You can't fit. Well, you can. There's a lot of space. And 12.8 isn't that different from ten, let's say. Okay. Right. Because it is it's different, but it's it's it's it's you know, that that that would be the difference is in age 20 billion light years would give you a sphere of of galaxies that's a lot bigger than 12.8 billion. Yes but again, not that much more. As you get towards the beginning, you're going to get to a point where that much more is at the very beginning. My thing would predict an infinite size sphere and therefore infinite numbers of galaxies. Luckily for my theory, this is contained at the Big Bang, so you can't actually see it, right? I suspect where things get really, really weird in my description is going to happen inside this place. You can't observe because light hasn't even escaped matter or matter hasn't become matter. And all of these things, no differentiation. You don't actually get to infinity because it's just a sea of energy that is itself, at least theoretically dense in energy. So it's fine to predict infinite galaxies behind this wall of infinity. Mm hmm. So anyway, I just wanted to say this stuff for today. I wanted it to be a short talk. I have I definitely have predictions that are testable and disagree with modern, modern models. I have predictions for ages of galaxies and density of galaxies that are observable, and I have an equation to predict them.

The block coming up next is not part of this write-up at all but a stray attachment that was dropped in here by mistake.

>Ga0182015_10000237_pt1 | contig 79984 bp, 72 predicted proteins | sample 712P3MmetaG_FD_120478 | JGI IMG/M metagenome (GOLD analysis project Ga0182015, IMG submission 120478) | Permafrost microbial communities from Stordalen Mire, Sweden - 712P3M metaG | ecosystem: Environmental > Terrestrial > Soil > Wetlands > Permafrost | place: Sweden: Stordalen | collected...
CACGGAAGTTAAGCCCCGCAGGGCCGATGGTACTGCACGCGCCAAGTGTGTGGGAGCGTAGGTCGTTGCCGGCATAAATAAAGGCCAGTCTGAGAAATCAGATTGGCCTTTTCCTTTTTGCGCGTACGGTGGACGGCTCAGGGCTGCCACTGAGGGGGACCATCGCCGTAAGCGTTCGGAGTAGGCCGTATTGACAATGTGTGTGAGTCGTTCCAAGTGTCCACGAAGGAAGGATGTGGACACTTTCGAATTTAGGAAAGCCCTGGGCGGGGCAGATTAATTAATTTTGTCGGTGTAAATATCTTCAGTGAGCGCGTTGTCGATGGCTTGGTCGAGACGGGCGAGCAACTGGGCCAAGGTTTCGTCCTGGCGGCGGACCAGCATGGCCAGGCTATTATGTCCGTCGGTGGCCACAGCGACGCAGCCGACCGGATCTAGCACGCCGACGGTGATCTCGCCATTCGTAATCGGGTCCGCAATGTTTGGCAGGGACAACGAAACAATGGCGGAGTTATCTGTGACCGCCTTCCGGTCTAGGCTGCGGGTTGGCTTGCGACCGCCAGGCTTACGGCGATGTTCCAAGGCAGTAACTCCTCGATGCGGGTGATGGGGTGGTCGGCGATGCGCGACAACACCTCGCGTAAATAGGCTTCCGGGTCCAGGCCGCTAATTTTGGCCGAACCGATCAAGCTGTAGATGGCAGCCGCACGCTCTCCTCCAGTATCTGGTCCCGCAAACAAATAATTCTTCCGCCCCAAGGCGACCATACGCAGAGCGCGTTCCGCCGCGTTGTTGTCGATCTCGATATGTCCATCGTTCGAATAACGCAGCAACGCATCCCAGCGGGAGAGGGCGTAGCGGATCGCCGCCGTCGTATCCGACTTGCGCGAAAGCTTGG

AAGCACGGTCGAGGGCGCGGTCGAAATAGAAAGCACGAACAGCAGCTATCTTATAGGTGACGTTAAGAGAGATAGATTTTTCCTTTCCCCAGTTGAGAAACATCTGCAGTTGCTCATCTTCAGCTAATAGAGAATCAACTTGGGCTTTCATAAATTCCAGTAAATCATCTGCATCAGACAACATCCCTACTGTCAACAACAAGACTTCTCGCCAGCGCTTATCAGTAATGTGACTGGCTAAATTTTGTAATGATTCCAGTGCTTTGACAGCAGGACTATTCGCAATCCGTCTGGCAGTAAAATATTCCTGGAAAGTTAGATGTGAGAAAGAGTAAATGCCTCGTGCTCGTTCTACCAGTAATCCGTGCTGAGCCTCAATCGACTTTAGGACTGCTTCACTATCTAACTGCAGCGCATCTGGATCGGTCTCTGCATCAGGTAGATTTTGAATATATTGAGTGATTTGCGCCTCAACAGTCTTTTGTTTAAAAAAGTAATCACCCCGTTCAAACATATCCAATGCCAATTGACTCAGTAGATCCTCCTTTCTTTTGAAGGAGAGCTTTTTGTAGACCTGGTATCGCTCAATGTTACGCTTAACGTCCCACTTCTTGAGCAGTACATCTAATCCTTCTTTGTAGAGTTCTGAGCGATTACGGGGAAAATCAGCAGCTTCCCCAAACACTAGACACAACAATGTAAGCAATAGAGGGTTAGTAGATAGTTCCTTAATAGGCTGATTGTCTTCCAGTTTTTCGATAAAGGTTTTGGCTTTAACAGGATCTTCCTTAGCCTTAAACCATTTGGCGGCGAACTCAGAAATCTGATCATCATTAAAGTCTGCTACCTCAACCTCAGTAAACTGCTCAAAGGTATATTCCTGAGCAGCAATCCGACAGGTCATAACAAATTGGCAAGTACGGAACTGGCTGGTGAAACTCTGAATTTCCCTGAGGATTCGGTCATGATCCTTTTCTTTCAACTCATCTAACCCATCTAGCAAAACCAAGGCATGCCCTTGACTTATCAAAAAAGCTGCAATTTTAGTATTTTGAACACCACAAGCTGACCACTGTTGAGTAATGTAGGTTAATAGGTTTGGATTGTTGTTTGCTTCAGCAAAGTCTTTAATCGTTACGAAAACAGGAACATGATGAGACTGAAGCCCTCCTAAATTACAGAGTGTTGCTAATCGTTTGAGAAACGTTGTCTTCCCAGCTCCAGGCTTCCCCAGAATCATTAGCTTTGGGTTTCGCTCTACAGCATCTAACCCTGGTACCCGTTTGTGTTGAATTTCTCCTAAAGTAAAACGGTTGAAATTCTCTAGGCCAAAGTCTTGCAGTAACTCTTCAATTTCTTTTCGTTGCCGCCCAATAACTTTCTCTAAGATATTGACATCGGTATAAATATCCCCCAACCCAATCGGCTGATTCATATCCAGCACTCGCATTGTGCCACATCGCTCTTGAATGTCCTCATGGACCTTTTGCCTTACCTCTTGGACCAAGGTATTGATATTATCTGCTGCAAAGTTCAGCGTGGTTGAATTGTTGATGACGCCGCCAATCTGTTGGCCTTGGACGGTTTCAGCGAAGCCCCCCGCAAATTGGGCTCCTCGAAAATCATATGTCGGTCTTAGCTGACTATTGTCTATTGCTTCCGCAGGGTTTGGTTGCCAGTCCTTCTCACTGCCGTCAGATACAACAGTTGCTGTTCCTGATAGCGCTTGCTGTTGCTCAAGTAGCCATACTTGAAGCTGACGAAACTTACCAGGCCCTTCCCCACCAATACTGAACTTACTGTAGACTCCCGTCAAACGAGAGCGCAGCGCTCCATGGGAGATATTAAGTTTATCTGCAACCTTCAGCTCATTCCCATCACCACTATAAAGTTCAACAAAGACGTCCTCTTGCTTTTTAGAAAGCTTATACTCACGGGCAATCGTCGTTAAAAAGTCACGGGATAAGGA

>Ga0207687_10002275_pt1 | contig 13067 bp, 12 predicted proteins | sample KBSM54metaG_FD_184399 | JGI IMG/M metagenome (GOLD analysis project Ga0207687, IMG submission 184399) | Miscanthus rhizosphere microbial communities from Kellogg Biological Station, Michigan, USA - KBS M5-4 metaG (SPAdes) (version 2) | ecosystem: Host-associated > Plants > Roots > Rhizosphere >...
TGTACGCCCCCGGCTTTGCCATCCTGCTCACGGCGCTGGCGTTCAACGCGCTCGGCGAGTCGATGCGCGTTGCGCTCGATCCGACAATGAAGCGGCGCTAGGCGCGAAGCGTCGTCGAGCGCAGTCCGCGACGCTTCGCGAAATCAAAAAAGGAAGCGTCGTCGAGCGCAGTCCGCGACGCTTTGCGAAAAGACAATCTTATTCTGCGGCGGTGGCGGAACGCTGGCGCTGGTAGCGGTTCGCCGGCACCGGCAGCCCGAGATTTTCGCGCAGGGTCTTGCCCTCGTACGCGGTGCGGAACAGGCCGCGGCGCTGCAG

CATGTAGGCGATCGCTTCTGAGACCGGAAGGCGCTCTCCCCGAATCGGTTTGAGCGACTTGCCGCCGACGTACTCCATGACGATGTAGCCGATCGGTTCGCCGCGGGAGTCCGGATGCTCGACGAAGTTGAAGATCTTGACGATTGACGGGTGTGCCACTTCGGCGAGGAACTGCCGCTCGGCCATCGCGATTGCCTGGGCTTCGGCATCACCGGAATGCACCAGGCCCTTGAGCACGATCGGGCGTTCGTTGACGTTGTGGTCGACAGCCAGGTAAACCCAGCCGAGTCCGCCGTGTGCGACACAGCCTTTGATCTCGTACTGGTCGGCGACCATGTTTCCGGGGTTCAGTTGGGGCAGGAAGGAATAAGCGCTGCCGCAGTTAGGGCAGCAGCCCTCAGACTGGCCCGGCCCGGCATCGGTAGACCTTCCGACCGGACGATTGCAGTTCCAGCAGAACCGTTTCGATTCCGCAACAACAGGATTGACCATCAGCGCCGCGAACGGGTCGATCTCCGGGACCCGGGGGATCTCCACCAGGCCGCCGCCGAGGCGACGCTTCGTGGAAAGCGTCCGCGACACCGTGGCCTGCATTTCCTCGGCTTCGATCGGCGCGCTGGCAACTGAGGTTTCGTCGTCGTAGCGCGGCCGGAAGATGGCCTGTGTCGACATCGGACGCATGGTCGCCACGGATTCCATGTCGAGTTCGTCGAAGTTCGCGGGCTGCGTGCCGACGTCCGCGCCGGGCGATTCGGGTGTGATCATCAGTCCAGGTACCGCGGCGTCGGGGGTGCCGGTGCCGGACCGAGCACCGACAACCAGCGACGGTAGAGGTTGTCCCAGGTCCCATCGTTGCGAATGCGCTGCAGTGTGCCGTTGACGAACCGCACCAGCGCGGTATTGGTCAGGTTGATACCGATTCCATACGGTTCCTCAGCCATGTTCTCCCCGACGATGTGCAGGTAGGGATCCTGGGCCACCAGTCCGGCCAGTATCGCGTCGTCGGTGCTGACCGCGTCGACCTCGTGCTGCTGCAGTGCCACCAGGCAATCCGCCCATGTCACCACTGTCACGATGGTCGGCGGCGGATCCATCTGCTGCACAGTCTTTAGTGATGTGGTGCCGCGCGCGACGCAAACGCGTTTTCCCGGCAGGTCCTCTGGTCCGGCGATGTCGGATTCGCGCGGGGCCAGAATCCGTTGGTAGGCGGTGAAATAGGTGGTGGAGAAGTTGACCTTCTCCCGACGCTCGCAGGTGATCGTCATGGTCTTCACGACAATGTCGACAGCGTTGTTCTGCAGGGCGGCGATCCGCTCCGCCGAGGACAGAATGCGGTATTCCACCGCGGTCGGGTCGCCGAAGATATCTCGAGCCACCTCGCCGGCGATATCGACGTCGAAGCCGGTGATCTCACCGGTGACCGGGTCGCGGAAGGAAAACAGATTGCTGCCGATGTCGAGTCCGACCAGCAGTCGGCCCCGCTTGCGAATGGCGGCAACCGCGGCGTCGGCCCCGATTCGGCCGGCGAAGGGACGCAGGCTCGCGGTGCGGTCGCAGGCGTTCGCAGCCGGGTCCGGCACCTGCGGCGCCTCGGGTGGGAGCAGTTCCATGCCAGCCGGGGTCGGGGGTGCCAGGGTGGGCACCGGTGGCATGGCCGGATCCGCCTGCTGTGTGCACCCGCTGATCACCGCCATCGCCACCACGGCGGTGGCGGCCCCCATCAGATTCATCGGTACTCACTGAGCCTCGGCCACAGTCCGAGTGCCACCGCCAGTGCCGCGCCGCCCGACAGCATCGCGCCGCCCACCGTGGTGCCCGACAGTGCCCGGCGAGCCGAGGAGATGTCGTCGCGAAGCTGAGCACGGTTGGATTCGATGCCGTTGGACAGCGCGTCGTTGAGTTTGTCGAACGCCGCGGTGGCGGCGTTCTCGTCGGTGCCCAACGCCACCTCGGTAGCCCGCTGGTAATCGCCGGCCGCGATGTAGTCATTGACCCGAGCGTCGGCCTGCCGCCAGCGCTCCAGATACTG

Eric 26:29

Are you are you ready to post that equation? 

Josh 26:31

Yeah, I'll post. I'll post it underneath this talk. 

Eric 26:33

We'll, we'll, we'll put it on the website again that's WW w dot mind body evolution dot info which is the official website of of the podcast. I have to tell you you know this this conversation has always been on the edges of my ability to contain it in my head, but I find it consistently fascinating and I love that you are reaching out towards these other, these other areas of, of mental as well.